Project goal: To create an environmentally friendly and sustainable alternative to leather, in this case using fungi.
EcoWatch Daily Newsletter
By Kathryn Crawford
Nearly a year before the novel coronavirus emerged, Dr. Leonardo Trasande published "Sicker, Fatter, Poorer," a book about connections between environmental pollutants and many of the most common chronic illnesses. The book describes decades of scientific research showing how endocrine-disrupting chemicals, present in our daily lives and now found in nearly all people, interfere with natural hormones in our bodies. The title sums up the consequences: Chemicals in the environment are making people sicker, fatter and poorer.
A comparison of the structures of estradiol (left), a female sex hormone, and BPA (right), an endocrine disruptor found in plastics often used in containers for storing food and beverages. Wikimedia
- Forever Chemicals Contaminate More Drinking Water Than ... ›
- Trump to Veto Bill Intended to Keep Forever Chemicals out of ... ›
- How to Avoid 'Forever Chemicals' in Your Dinner (and Popcorn ... ›
- Drinking Water Crisis Update: Supplies in 43 States Found ... ›
- PFAS Chemicals Contaminate U.S. Food Supply, FDA Confirms ... ›
By Kathleen Schuster
In the weeks since Beirut's deadly chemical blast, residents have been sweeping up the broken glass and wiping down surfaces caked in dust. And it's this dust that some say poses a major threat to the city.
Side Effects of Ammonium Nitrate<p>What is known is that when heated, ammonium nitrate — commonly used in fertilizers and, due to its ability to speed up combustion, also in explosives — melts, releasing toxic gases like nitrogen oxides (NOx) and ammonia gas (NH3).</p><p>These gases, both harmful to the human respiratory system and the environment, in turn break down and react with other chemicals. Nitrogen oxides, for example, when combined with other pollutants and sunlight form "bad ozone," that is to say, <a href="https://www.epa.gov/ground-level-ozone-pollution/ground-level-ozone-basics" target="_blank">ozone at ground level</a>.</p><p>Not only would these gases mix with Beirut's already dangerous air pollution levels — a combination of fossil fuel combustion, <a href="https://acp.copernicus.org/articles/20/9281/2020/" target="_blank">sea salt, and mineral dust</a> — which were estimated at least 150% over the World Health Organization's (WHO) standards before the disaster, but also with demolition dust.</p><p>There's no up-to-date information on the level of air pollution at the moment: Beirut shut down its monitoring system to cut costs in 2019. In previous years, though, Lebanon has averaged roughly 30 micrograms of fine particulate matter (PM2.5) per cubic meter, far above the WHO recommendation of <a href="https://apps.who.int/iris/bitstream/handle/10665/69477/WHO_SDE_PHE_OEH_06.02_eng.pdf?sequence=1" target="_blank">10 micrograms per cubic meter</a>.</p>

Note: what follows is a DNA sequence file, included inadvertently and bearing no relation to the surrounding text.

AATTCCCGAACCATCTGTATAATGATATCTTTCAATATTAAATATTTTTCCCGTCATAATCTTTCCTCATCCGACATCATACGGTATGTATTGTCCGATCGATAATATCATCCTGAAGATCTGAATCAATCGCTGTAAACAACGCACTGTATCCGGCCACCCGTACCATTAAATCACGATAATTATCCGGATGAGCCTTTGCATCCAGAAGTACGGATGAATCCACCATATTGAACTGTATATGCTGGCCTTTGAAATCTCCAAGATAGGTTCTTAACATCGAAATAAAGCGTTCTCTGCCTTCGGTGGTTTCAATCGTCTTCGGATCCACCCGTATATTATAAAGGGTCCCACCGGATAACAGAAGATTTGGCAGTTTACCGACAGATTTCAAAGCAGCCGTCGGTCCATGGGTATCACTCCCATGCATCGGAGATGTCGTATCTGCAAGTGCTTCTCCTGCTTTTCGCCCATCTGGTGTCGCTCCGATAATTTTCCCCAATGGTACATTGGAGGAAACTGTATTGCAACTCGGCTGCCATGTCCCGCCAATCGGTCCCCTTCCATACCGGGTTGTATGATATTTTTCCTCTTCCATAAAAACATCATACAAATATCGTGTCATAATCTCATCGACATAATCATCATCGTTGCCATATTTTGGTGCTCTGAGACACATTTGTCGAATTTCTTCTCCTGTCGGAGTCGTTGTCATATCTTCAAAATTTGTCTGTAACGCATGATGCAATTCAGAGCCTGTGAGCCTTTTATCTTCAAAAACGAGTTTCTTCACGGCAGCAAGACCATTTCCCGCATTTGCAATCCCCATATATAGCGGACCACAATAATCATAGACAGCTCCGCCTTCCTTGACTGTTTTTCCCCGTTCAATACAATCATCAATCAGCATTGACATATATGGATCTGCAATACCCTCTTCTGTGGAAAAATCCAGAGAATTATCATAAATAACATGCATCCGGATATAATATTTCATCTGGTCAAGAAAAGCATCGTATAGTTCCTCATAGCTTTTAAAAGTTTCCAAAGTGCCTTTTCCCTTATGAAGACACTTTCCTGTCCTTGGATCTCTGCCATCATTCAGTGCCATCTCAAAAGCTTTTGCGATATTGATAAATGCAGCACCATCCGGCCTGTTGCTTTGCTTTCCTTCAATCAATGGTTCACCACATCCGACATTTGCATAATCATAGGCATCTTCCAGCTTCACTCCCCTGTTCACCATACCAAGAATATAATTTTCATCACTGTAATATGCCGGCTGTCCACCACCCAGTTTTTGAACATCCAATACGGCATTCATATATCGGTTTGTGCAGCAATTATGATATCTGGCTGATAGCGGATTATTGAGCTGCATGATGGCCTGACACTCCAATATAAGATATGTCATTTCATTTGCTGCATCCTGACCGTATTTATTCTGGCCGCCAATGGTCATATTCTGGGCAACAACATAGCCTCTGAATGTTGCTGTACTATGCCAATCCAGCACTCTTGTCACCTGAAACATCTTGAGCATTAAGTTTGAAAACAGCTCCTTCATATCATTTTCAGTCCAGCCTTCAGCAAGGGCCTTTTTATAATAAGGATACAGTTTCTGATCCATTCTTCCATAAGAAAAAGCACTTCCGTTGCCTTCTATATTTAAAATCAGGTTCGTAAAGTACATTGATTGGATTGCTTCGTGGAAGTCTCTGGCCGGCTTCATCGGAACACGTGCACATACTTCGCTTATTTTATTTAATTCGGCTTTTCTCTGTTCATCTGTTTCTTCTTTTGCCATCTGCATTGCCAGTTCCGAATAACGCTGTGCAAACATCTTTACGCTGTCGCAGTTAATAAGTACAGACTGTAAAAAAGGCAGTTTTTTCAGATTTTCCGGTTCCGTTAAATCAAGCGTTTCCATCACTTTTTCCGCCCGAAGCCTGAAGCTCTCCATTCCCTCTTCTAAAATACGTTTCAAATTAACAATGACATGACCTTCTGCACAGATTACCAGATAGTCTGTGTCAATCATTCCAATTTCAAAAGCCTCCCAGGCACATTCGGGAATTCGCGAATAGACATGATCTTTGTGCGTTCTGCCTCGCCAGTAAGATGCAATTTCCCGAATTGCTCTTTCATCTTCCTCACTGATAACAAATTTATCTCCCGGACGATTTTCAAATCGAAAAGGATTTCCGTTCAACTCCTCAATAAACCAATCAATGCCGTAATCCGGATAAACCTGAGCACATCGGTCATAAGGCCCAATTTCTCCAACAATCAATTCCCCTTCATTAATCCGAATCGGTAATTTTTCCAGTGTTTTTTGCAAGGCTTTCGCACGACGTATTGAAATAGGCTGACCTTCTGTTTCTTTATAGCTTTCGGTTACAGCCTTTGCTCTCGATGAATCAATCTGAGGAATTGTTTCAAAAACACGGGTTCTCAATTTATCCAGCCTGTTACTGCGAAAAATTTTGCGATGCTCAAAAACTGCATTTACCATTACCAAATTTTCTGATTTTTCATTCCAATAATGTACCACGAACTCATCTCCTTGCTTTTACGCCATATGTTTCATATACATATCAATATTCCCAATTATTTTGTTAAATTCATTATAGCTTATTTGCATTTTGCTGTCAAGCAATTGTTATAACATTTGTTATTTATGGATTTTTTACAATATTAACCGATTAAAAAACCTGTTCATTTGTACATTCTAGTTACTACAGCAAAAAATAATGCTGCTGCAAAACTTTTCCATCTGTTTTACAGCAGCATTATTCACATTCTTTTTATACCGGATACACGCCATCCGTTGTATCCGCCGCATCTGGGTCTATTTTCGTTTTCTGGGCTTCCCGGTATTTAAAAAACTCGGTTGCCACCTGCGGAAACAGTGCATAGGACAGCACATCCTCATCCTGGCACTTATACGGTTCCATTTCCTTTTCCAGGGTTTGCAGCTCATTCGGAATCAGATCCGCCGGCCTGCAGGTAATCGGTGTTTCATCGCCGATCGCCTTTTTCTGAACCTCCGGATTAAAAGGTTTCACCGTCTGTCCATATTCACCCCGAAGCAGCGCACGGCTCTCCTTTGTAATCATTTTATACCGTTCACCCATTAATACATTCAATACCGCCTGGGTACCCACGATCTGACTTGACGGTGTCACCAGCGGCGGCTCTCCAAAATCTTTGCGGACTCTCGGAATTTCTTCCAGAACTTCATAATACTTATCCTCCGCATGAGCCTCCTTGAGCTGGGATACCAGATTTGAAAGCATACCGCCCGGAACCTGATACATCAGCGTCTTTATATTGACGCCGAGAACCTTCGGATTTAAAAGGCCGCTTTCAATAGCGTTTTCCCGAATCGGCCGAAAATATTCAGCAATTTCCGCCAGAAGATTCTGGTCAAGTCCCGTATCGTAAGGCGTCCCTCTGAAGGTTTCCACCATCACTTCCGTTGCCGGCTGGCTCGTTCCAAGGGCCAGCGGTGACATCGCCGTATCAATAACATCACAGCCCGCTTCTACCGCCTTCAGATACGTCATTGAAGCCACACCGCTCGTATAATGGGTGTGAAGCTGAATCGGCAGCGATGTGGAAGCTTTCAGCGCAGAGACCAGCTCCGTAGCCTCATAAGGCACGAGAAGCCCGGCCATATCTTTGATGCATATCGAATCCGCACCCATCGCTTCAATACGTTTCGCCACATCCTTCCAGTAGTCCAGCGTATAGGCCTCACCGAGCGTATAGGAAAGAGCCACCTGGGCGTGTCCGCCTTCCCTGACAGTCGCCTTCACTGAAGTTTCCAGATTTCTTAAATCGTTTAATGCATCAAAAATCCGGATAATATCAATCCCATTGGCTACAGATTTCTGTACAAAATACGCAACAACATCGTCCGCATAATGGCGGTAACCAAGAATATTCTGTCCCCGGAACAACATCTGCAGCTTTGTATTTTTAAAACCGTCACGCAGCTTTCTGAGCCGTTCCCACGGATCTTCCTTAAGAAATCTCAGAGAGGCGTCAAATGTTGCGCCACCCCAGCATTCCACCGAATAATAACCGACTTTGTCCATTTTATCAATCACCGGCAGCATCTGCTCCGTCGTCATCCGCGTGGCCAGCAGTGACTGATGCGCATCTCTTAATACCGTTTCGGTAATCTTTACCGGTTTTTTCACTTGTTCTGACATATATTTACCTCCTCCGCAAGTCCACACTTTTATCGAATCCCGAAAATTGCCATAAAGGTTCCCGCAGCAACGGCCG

Political Instability Holds Up Testing<p>One person familiar with those tests is Najat Saliba, a professor of chemistry at the American University of Beirut, where she also directs the Nature Conservation Center.</p><p>Her team has been taking air samples with their own sensors and expects results in about a month — double the wait of the usual procedure, she says, due to the economic collapse.</p><p>"We are really running very low on resources like quality standards and equipment to do the tests," Saliba says.</p>